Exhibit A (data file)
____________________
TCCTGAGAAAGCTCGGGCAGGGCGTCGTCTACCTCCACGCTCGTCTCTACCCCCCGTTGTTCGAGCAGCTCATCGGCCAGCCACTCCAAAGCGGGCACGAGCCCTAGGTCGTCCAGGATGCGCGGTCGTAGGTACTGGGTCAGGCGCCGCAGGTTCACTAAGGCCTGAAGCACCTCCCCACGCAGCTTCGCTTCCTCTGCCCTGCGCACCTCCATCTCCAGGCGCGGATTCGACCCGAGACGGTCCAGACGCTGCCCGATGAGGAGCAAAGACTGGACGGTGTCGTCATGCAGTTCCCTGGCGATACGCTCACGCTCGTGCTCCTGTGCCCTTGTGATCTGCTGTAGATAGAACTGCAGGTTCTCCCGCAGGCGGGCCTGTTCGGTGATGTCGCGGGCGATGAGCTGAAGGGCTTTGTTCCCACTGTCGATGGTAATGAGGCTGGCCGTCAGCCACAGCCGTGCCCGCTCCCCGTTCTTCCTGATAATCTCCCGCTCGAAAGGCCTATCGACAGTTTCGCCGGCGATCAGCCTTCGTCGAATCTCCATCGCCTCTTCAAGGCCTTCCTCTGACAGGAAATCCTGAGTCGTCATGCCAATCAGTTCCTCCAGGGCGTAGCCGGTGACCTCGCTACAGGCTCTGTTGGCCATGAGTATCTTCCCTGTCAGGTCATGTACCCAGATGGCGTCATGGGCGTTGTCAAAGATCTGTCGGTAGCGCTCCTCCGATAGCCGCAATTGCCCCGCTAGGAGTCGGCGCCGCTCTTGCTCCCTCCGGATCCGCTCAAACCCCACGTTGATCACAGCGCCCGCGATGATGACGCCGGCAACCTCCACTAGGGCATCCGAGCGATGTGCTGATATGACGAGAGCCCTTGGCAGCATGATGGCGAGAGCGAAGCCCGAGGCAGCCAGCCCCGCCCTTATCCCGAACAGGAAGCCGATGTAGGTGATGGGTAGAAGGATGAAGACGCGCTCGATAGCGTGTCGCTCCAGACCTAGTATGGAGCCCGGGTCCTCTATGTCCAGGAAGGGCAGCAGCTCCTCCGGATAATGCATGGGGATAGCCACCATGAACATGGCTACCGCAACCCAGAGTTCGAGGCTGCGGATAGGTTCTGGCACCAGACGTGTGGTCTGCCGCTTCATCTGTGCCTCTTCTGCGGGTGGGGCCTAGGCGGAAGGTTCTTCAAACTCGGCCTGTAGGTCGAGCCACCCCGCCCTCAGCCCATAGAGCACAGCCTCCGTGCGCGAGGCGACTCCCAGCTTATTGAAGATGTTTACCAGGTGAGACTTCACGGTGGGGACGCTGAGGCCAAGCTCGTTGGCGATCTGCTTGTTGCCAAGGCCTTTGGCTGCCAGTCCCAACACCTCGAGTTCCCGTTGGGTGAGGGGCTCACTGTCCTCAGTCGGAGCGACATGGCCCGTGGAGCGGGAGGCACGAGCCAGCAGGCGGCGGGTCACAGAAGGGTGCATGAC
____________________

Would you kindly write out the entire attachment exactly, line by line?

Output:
TCCTGAGAAAGCTCGGGCAGGGCGTCGTCTACCTCCACGCTCGTCTCTACCCCCCGTTGTTCGAGCAGCTCATCGGCCAGCCACTCCAAAGCGGGCACGAGCCCTAGGTCGTCCAGGATGCGCGGTCGTAGGTACTGGGTCAGGCGCCGCAGGTTCACTAAGGCCTGAAGCACCTCCCCACGCAGCTTCGCTTCCTCTGCCCTGCGCACCTCCATCTCCAGGCGCGGATTCGACCCGAGACGGTCCAGACGCTGCCCGATGAGGAGCAAAGACTGGACGGTGTCGTCATGCAGTTCCCTGGCGATACGCTCACGCTCGTGCTCCTGTGCCCTTGTGATCTGCTGTAGATAGAACTGCAGGTTCTCCCGCAGGCGGGCCTGTTCGGTGATGTCGCGGGCGATGAGCTGAAGGGCTTTGTTCCCACTGTCGATGGTAATGAGGCTGGCCGTCAGCCACAGCCGTGCCCGCTCCCCGTTCTTCCTGATAATCTCCCGCTCGAAAGGCCTATCGACAGTTTCGCCGGCGATCAGCCTTCGTCGAATCTCCATCGCCTCTTCAAGGCCTTCCTCTGACAGGAAATCCTGAGTCGTCATGCCAATCAGTTCCTCCAGGGCGTAGCCGGTGACCTCGCTACAGGCTCTGTTGGCCATGAGTATCTTCCCTGTCAGGTCATGTACCCAGATGGCGTCATGGGCGTTGTCAAAGATCTGTCGGTAGCGCTCCTCCGATAGCCGCAATTGCCCCGCTAGGAGTCGGCGCCGCTCTTGCTCCCTCCGGATCCGCTCAAACCCCACGTTGATCACAGCGCCCGCGATGATGACGCCGGCAACCTCCACTAGGGCATCCGAGCGATGTGCTGATATGACGAGAGCCCTTGGCAGCATGATGGCGAGAGCGAAGCCCGAGGCAGCCAGCCCCGCCCTTATCCCGAACAGGAAGCCGATGTAGGTGATGGGTAGAAGGATGAAGACGCGCTCGATAGCGTGTCGCTCCAGACCTAGTATGGAGCCCGGGTCCTCTATGTCCAGGAAGGGCAGCAGCTCCTCCGGATAATGCATGGGGATAGCCACCATGAACATGGCTACCGCAACCCAGAGTTCGAGGCTGCGGATAGGTTCTGGCACCAGACGTGTGGTCTGCCGCTTCATCTGTGCCTCTTCTGCGGGTGGGGCCTAGGCGGAAGGTTCTTCAAACTCGGCCTGTAGGTCGAGCCACCCCGCCCTCAGCCCATAGAGCACAGCCTCCGTGCGCGAGGCGACTCCCAGCTTATTGAAGATGTTTACCAGGTGAGACTTCACGGTGGGGACGCTGAGGCCAAGCTCGTTGGCGATCTGCTTGTTGCCAAGGCCTTTGGCTGCCAGTCCCAACACCTCGAGTTCCCGTTGGGTGAGGGGCTCACTGTCCTCAGTCGGAGCGACATGGCCCGTGGAGCGGGAGGCACGAGCCAGCAGGCGGCGGGTCACAGAAGGGTGCATGAC